Mnemonic anosognosia in Alzheimer’s disease is caused by a failure to transfer online evaluations of performance: Evidence from memory training programs



Introduction: There is a debate about the ability of patients with Alzheimer's disease to build an up-to-date representation of their memory function, which has been termed mnemonic anosognosia. This form of anosognosia is typified by accurate online evaluations of performance, but dysfunctional or outmoded representations of function more generally. Method: We tested whether people with Alzheimer's disease could adapt or change their representations of memory performance across three different six-week memory training programs using global judgements of learning. Results: We showed that whereas online assessments of performance were accurate, patients continued to make inaccurate overestimations of their memory performance. This was despite the fact that the magnitude of predictions shifted according to the memory training. That is, on some level patients showed an ability to change and retain a representation of performance over time, but it was a dysfunctional one. For the first time in the literature we were able to use an analysis using correlations to support this claim, based on a large heterogeneous sample of 51 patients with Alzheimer's disease. Conclusion: The results point not to a failure to retain online metamemory information, but rather that this information is never used or incorporated into longer term representations, supporting but refining the mnemonic anosognosia hypothesis.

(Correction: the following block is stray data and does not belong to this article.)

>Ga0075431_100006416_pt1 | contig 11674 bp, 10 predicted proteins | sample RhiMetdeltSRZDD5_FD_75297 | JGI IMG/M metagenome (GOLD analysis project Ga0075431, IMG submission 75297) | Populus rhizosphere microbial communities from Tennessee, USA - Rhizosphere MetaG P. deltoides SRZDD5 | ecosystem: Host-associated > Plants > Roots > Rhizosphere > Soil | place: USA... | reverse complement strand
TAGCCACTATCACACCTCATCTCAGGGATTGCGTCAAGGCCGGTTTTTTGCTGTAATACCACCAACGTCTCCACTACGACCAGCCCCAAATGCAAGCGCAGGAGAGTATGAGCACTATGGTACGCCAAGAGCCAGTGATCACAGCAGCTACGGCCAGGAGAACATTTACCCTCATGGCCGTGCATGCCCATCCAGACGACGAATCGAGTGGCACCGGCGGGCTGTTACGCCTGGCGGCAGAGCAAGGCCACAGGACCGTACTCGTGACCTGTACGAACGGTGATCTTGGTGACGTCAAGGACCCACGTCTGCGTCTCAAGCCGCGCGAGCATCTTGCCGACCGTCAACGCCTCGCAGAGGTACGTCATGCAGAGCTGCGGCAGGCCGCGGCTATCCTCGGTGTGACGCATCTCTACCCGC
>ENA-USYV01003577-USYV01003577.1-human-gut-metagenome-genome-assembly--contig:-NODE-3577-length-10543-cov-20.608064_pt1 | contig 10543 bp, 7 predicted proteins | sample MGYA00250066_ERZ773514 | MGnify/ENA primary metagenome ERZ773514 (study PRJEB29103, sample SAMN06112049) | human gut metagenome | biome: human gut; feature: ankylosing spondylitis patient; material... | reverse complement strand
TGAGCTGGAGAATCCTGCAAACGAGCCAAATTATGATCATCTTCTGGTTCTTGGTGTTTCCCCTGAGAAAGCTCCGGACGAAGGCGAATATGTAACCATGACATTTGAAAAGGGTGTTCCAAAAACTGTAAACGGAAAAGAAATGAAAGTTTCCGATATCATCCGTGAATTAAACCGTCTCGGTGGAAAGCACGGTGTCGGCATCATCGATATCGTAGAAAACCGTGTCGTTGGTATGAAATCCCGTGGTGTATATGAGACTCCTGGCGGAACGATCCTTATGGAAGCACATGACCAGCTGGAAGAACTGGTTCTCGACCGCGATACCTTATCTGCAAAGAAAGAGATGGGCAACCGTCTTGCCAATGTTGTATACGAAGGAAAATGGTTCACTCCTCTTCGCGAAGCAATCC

Journal of Clinical and Experimental Neuropsychology, pp. 1-15, September 2016


Cited by

No citations found